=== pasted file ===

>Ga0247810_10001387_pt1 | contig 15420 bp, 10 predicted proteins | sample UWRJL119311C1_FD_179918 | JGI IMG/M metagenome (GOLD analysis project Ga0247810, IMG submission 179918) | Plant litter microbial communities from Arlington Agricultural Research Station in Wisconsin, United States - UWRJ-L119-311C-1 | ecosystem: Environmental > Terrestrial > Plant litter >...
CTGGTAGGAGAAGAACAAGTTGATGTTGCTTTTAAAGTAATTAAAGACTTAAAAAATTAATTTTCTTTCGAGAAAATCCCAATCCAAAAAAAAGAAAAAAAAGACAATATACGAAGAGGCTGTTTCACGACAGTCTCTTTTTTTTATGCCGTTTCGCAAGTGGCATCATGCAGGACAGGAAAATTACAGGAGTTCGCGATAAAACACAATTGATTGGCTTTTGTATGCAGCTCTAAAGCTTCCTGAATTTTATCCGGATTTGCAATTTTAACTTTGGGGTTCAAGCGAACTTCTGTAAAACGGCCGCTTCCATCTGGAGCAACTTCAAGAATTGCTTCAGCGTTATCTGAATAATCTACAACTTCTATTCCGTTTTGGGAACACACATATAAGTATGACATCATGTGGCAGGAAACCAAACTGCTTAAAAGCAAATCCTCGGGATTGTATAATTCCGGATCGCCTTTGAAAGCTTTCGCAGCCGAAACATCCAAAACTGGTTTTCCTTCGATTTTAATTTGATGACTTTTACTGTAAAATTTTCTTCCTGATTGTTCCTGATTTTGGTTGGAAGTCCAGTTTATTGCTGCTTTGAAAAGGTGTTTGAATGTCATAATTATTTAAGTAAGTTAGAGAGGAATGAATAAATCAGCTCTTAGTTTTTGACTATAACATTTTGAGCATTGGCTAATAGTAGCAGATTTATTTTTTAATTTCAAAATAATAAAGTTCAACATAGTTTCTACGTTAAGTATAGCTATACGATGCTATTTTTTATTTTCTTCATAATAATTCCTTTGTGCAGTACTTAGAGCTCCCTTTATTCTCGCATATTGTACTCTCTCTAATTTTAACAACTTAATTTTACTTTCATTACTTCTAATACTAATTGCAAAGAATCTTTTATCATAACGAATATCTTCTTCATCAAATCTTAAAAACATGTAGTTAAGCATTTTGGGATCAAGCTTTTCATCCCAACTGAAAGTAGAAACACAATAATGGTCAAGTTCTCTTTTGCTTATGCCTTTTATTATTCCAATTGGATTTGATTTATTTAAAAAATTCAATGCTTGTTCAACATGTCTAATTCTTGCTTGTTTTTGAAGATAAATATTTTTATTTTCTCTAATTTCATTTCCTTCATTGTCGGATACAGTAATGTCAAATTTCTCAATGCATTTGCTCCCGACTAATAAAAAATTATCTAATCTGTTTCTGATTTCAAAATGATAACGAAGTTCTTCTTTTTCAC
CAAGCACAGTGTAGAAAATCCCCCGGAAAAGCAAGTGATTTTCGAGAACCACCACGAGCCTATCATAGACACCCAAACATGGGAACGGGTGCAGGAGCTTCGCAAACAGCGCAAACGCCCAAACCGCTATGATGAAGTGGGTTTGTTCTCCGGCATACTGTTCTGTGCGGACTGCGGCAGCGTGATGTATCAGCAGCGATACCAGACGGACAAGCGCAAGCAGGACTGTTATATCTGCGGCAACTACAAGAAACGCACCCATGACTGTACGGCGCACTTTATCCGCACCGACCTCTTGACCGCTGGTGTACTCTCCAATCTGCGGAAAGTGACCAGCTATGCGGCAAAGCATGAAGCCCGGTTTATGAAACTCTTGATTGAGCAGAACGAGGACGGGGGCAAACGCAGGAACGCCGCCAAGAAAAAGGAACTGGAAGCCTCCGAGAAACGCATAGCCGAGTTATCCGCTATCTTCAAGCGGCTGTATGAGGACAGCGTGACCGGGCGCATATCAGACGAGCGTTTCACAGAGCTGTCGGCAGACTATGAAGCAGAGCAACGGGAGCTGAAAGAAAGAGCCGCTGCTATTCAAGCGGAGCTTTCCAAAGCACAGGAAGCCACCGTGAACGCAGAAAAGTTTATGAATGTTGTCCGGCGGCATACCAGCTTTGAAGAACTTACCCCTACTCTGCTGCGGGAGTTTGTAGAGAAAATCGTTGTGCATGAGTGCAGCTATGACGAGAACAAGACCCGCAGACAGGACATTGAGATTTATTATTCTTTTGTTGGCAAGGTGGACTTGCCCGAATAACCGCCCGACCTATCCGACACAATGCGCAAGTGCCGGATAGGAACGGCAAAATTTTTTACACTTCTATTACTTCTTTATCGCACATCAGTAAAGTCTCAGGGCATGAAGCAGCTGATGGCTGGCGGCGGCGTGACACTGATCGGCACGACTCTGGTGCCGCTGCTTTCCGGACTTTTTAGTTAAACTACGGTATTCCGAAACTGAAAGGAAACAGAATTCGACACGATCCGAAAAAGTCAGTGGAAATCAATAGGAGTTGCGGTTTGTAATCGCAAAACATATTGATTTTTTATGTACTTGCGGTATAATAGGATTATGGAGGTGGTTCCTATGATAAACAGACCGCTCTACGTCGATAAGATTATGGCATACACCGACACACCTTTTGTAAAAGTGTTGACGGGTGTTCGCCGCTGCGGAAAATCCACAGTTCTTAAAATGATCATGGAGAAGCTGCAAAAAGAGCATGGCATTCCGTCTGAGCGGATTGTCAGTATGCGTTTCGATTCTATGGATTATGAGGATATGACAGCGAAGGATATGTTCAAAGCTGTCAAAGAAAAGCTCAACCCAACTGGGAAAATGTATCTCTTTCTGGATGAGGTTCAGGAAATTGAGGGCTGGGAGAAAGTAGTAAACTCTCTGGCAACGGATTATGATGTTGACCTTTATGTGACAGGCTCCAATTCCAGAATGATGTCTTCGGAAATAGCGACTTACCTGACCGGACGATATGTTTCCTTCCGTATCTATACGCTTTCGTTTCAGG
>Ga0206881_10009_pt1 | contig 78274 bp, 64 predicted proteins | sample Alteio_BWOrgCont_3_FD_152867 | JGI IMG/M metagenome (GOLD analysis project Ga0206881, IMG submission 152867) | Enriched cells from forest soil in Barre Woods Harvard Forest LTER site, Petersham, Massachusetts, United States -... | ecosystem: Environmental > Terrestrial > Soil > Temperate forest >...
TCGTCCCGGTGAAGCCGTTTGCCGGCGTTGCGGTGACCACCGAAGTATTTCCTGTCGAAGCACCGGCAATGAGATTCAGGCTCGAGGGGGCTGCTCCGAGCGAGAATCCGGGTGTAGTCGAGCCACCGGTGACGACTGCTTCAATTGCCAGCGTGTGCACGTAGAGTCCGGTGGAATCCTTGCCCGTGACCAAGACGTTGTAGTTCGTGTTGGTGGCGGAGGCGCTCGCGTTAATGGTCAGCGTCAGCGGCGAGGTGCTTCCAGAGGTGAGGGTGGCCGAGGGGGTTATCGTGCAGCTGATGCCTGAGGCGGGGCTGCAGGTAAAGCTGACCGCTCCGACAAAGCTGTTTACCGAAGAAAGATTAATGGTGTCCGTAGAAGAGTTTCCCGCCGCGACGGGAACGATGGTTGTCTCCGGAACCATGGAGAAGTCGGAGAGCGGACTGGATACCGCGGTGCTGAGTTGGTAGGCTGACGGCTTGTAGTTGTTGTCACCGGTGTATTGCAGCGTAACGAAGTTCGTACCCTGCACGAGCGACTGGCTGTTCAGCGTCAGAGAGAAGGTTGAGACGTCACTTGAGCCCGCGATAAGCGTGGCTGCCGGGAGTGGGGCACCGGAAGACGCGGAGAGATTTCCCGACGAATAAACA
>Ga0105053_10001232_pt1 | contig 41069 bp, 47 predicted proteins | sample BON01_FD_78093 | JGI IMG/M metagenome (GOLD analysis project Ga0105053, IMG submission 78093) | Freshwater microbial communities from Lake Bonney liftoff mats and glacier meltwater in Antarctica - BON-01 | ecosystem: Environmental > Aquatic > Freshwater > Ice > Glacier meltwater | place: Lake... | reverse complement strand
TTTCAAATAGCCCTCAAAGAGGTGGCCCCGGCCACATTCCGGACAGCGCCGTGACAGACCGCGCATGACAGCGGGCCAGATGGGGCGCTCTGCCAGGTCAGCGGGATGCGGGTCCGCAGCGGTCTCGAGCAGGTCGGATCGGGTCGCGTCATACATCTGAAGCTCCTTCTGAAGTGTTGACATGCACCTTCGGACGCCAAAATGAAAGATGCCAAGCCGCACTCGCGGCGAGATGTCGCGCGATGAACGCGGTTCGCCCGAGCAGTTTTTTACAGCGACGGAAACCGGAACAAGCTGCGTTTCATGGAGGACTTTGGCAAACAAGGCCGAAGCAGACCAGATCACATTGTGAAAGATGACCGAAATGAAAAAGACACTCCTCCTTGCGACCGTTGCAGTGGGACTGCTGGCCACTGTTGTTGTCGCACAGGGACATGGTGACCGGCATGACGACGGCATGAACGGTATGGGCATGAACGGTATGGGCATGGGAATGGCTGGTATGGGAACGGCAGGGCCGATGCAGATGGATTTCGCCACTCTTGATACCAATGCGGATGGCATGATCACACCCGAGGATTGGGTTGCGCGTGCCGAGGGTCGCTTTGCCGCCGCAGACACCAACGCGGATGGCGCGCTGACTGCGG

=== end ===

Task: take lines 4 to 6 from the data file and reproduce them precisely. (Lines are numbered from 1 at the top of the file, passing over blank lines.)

>Ga0206881_10009_pt1 | contig 78274 bp, 64 predicted proteins | sample Alteio_BWOrgCont_3_FD_152867 | JGI IMG/M metagenome (GOLD analysis project Ga0206881, IMG submission 152867) | Enriched cells from forest soil in Barre Woods Harvard Forest LTER site, Petersham, Massachusetts, United States -... | ecosystem: Environmental > Terrestrial > Soil > Temperate forest >...
TCGTCCCGGTGAAGCCGTTTGCCGGCGTTGCGGTGACCACCGAAGTATTTCCTGTCGAAGCACCGGCAATGAGATTCAGGCTCGAGGGGGCTGCTCCGAGCGAGAATCCGGGTGTAGTCGAGCCACCGGTGACGACTGCTTCAATTGCCAGCGTGTGCACGTAGAGTCCGGTGGAATCCTTGCCCGTGACCAAGACGTTGTAGTTCGTGTTGGTGGCGGAGGCGCTCGCGTTAATGGTCAGCGTCAGCGGCGAGGTGCTTCCAGAGGTGAGGGTGGCCGAGGGGGTTATCGTGCAGCTGATGCCTGAGGCGGGGCTGCAGGTAAAGCTGACCGCTCCGACAAAGCTGTTTACCGAAGAAAGATTAATGGTGTCCGTAGAAGAGTTTCCCGCCGCGACGGGAACGATGGTTGTCTCCGGAACCATGGAGAAGTCGGAGAGCGGACTGGATACCGCGGTGCTGAGTTGGTAGGCTGACGGCTTGTAGTTGTTGTCACCGGTGTATTGCAGCGTAACGAAGTTCGTACCCTGCACGAGCGACTGGCTGTTCAGCGTCAGAGAGAAGGTTGAGACGTCACTTGAGCCCGCGATAAGCGTGGCTGCCGGGAGTGGGGCACCGGAAGACGCGGAGAGATTTCCCGACGAATAAACA
>Ga0105053_10001232_pt1 | contig 41069 bp, 47 predicted proteins | sample BON01_FD_78093 | JGI IMG/M metagenome (GOLD analysis project Ga0105053, IMG submission 78093) | Freshwater microbial communities from Lake Bonney liftoff mats and glacier meltwater in Antarctica - BON-01 | ecosystem: Environmental > Aquatic > Freshwater > Ice > Glacier meltwater | place: Lake... | reverse complement strand